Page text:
(Bloomberg) -- The Russia scandal has ricocheted back across the pond. And it’s dragging Silicon Valley’s giants along with it.
Spurred on by Prime Minister Theresa May’s threat to retaliate against Russian interference, a parliamentary committee wants to grill executives from Facebook, Google and Twitter. The committee, following similar inquiries by U.S. lawmakers, is investigating whether Russians are using American internet companies to sway British elections, including last year’s Brexit vote.
On Monday, May told the Kremlin, “We know what you were doing, and you will not succeed.” The warning exposed Europe's growing alarm as Russian fighter jets probe its airspace and Russian bots steer its political debates. Spanish Defense Minister Maria Dolores de Cospedal made a similar allegation this week, saying Russian servers had been used to fuel online propaganda during the Catalan crisis.
May’s remarks – dismissed by Russia as “irresponsible” – drew an uncomfortable contrast with U.S. President Donald Trump. Only a day earlier, Trump had repeated his desire for a “friendly posture” toward Russia, even after one of his top intelligence officials reaffirmed findings the country interfered in last year’s presidential election.
Allegations of Russian meddling promise to keep reverberating back and forth across the Atlantic.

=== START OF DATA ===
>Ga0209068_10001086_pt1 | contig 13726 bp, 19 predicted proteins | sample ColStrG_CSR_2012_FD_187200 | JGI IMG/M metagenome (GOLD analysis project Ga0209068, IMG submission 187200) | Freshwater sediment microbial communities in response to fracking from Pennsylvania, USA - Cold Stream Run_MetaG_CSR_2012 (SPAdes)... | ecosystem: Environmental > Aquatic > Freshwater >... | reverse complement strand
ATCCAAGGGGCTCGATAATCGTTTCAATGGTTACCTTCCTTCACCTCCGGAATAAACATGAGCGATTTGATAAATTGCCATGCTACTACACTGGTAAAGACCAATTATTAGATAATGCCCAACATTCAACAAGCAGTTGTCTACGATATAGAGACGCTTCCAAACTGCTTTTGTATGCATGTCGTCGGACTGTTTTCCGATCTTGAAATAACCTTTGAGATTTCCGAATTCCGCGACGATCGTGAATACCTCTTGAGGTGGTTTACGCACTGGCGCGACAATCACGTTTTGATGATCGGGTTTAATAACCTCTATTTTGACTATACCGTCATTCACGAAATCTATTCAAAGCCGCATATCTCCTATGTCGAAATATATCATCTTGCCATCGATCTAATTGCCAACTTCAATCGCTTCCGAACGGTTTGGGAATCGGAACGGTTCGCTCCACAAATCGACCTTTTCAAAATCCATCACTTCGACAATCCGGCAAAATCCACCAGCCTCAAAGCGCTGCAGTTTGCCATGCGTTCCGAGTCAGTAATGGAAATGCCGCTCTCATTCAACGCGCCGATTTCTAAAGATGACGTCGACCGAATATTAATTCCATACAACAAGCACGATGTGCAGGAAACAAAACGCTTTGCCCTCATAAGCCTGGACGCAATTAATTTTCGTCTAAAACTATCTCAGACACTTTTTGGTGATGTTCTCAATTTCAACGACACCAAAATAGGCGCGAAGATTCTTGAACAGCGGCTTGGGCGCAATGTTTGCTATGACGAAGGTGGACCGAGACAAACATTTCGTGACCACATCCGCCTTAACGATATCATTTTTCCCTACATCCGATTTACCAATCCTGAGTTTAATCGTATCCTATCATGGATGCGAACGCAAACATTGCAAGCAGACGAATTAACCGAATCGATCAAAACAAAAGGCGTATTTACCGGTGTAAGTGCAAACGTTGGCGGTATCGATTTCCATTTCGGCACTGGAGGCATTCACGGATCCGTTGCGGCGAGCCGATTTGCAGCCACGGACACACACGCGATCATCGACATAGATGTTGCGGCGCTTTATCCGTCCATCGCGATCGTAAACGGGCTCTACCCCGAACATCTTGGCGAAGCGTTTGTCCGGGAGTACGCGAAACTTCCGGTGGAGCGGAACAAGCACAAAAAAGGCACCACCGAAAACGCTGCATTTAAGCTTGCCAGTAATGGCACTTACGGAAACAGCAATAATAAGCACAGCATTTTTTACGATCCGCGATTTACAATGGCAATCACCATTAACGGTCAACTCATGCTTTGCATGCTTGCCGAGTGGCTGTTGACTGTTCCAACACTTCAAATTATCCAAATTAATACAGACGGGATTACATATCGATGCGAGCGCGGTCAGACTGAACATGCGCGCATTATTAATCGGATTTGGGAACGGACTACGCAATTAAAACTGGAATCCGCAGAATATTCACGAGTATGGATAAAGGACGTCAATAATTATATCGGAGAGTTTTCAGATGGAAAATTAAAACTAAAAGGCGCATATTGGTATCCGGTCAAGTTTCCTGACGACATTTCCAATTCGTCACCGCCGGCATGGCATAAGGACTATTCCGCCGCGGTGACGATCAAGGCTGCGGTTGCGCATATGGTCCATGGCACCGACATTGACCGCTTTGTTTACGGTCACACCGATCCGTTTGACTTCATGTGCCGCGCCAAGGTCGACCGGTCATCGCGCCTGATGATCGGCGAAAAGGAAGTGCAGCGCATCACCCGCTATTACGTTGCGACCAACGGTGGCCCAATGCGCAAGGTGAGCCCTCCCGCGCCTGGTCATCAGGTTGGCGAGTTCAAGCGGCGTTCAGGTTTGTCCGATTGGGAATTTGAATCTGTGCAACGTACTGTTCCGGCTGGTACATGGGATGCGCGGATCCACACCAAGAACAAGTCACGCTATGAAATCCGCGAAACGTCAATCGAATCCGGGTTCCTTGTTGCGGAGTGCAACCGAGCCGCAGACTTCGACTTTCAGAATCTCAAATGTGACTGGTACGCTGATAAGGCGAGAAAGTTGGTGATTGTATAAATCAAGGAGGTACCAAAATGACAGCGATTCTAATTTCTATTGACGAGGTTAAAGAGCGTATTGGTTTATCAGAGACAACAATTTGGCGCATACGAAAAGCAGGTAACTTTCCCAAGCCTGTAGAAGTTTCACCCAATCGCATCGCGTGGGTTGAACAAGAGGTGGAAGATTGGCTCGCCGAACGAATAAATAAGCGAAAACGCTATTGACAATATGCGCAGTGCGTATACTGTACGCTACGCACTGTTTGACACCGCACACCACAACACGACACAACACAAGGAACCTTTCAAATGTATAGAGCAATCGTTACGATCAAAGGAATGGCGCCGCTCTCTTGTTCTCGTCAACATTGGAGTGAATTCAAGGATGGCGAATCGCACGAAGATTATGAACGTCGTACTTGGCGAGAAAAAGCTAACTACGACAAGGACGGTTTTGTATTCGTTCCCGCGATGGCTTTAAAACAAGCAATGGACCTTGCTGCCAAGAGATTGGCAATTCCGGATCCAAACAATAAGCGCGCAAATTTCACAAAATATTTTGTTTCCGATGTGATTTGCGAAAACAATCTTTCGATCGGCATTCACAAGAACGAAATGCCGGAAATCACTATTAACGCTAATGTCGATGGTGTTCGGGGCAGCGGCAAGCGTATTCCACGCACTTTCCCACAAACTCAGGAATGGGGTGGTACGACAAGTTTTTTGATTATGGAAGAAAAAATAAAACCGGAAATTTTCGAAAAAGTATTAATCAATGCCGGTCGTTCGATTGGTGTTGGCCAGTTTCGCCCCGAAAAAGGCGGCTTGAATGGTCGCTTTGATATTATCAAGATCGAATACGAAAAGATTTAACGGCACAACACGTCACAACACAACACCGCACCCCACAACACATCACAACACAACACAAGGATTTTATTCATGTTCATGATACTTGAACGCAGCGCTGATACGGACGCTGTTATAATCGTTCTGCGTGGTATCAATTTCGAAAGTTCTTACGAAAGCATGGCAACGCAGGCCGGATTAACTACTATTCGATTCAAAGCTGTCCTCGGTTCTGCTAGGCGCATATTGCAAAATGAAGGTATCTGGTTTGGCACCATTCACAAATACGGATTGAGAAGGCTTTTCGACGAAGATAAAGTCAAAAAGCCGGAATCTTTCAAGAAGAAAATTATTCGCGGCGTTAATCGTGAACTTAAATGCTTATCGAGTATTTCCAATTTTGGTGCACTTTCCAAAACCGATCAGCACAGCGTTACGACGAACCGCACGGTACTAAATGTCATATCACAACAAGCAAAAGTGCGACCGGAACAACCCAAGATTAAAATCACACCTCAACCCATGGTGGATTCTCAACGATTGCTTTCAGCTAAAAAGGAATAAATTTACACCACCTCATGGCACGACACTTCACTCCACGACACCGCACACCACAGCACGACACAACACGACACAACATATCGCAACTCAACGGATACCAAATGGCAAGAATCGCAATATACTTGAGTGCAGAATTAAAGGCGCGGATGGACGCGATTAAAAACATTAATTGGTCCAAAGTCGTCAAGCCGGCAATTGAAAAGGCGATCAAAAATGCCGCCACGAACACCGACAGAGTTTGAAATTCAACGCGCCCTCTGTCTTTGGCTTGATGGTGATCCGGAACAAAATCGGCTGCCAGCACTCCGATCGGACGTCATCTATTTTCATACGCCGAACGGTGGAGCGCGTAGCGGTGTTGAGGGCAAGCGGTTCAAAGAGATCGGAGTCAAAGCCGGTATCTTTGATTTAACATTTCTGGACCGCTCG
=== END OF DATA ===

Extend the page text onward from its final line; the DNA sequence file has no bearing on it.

Dead tax bill walking | House Republican leaders insist they have the votes to pass legislation today to revise the U.S. tax code. Yet the bill would be dead-on-arrival in the Senate, where unfolding drama could trigger a sequence of events that would parallel Congress’s failed Obamacare repeal effort. Trump plans to meet with House Republicans to rally support ahead of today’s vote.
Mugabe’s defiance | Plans by Zimbabwe’s new military rulers to quickly name a transitional administration have hit a roadblock — President Robert Mugabe’s refusal to resign. The soldiers who took power early yesterday insist they haven’t staged a coup and want the nonagenarian leader, who’s under house arrest, to gracefully end his 37-year rule so they can restore constitutional order.
India reforms take back seat | With a nationwide tax rolled out across India, Prime Minister Narendra Modi is set to shift his focus from economic reforms to winning elections. Modi faces about a dozen state-level contests over the next year and then reelection in 2019. That means less structural reforms, and more focus on populist policies that resonate with voters.
Trudeau’s vulnerability | Canada may be on a roll, but Prime Minister Justin Trudeau isn’t getting much credit. A Nanos Research poll conducted for Bloomberg found just 25 percent of Canadians see him as good economic manager. Instead they seem focused on the national deficit. If the Liberals can’t make headway after creating high expectations, they risk “political turbulence,” the pollster said.
Europe’s latest separatist threat | Bosnian Serb leader Milorad Dodik wants to pull his faction out of Bosnia-Herzegovina's power-sharing arrangement, a deal that has kept the country together since the 1995 peace accord ended Europe’s deadliest conflict following World War II. Misha Savic and Gordana Filipovic look at the “silent break-up” of one of the region’s poorest countries.
And finally... Grace Mugabe — known in Zimbabwe as “Gucci Grace” — isn’t the only political spouse whose extravagant lifestyle is drawing attention of late. Louise Linton, the wife of U.S. Treasury Secretary Steven Mnuchin, has once again caused a stir for appearing to flaunt her wealth. Dressed head-to-toe in black couture, Linton was photographed yesterday alongside her husband holding a sheet of dollar bills.
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